Haiti – Search Dogs and Hope, Part IV (first published January, 2010)

Injured SAR Dog - Haiti

Dogs Without Borders

Today is Sunday, January 24th and the Search and Rescue mission in Haiti is apparently officially over and the recovery phase has begun. The Search and Rescue Teams that traveled from all over the globe and their SAR Dogs are beginning to return to their home countries.

It occurred to me yesterday that this thought of returning to their “home country” is a meaningless concept to the dogs. While we humans cannot seem to escape our nationalistic prides, prejudices, definitions and frictions you can bet that the dogs working in Port-au-Prince these past long days could care less about what national team they are on. It matters little to the dog whether he is from the U.S., Spain, France, Mexico or any of the other countries that came to work in Haiti.

All these dogs care about is going in, working hard, finding scent, finding that trapped victim, telling their handlers that “they have it” and getting their praise and reward quickly for a job well done. Dogs are without borders – thank goodness – and in this way serve as role models to us all.

Over 50 international search and rescue teams consisting of more than 1700 people and about 175 dogs responded to the Haiti earthquake. These heroes are responsible for saving the lives of more than 130 people while an estimated 200,000 souls were killed. Thinking in terms of hundreds of thousands, each of those 130 plus individuals is a miracle story. And as the people and dogs of the SAR Teams return home they can feel confident that their work mattered not only to the person rescued, their families and friends but to raising the consciousness of the world regarding the worth of human life – even that of a single life out of hundreds of thousands. And it mattered not a whit to the dogs whether they rescued Haitians, Americans or Europeans. Dogs are, as I said, without borders or artificial notions of identity. They are dogs, they are partners with their handlers and they are satisfied to be just that – whether they are sleeping in a tent in Haiti or standing under their nation’s flag receiving recognition – as I have no doubt many of them will be doing in the weeks ahead.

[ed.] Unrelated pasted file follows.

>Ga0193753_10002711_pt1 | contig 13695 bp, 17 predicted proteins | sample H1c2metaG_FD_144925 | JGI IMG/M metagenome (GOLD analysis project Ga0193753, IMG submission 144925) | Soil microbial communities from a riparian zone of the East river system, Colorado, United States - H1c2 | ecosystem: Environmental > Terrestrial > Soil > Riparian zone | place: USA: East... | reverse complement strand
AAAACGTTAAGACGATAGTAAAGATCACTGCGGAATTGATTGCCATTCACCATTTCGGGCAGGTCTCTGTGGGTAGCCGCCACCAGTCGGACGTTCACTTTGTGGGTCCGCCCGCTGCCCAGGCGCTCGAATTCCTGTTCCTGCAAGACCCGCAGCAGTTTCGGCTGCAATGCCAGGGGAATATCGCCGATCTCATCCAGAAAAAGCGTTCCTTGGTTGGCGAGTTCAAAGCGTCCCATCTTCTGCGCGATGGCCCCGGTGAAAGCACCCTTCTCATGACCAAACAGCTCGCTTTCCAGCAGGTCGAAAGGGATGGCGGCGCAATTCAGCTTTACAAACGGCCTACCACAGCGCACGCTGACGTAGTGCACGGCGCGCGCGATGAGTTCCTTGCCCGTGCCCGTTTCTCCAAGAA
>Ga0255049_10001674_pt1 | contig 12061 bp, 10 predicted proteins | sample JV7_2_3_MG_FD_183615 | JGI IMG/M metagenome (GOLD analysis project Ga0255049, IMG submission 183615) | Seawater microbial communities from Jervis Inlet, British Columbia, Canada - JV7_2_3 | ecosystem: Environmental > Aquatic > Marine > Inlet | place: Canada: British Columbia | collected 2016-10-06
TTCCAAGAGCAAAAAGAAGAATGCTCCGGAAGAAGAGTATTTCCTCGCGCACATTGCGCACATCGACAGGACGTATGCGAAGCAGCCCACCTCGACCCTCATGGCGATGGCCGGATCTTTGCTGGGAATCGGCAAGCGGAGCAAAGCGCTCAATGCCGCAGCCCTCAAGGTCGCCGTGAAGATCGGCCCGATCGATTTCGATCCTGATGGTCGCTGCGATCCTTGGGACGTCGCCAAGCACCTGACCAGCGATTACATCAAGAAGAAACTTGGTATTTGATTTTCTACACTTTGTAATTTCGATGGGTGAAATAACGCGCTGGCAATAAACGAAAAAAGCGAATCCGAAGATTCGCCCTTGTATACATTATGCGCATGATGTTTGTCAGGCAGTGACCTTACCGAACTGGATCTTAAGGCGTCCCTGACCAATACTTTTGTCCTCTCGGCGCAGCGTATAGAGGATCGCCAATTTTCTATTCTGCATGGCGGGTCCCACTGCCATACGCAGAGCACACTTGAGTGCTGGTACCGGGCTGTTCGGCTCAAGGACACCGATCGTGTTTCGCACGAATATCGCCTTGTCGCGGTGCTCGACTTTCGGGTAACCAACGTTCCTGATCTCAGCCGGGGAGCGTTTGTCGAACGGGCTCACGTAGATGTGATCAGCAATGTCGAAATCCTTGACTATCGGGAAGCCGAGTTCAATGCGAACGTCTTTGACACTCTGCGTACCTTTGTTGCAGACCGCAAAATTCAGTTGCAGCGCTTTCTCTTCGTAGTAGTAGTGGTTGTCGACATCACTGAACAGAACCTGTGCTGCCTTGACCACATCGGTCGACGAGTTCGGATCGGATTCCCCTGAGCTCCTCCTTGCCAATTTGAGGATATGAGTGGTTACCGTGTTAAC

Search and rescue technicians from Germany’s USAR team treat their wounded search dog during operations in downtown Port-au-Prince January 20 , 2010. (Montreal Gazette, January 22, 2101 http://bit.ly/5M7zmE )

Photograph by: Hans Deryk , Reuters

These SAR Dog Teams worked tirelessly for days on end, climbing over a murderous terrain of concrete, steel and glass. They endured dehydration, lacerations and heat exhaustion. With the exception of the UK dogs who must, by law be quarantined for 6 months (a topic for a different blog – and be assured we all will start seeing them as once again people speak out about the absurdity of the outdated UK quarantine requirements) the dogs and handlers are headed home for some well deserved rest. When they get here, I hope you will join me in reaching out and thanking them from the bottom of our hearts –both dogs and handlers – for a mission completed and a job very, very well done.


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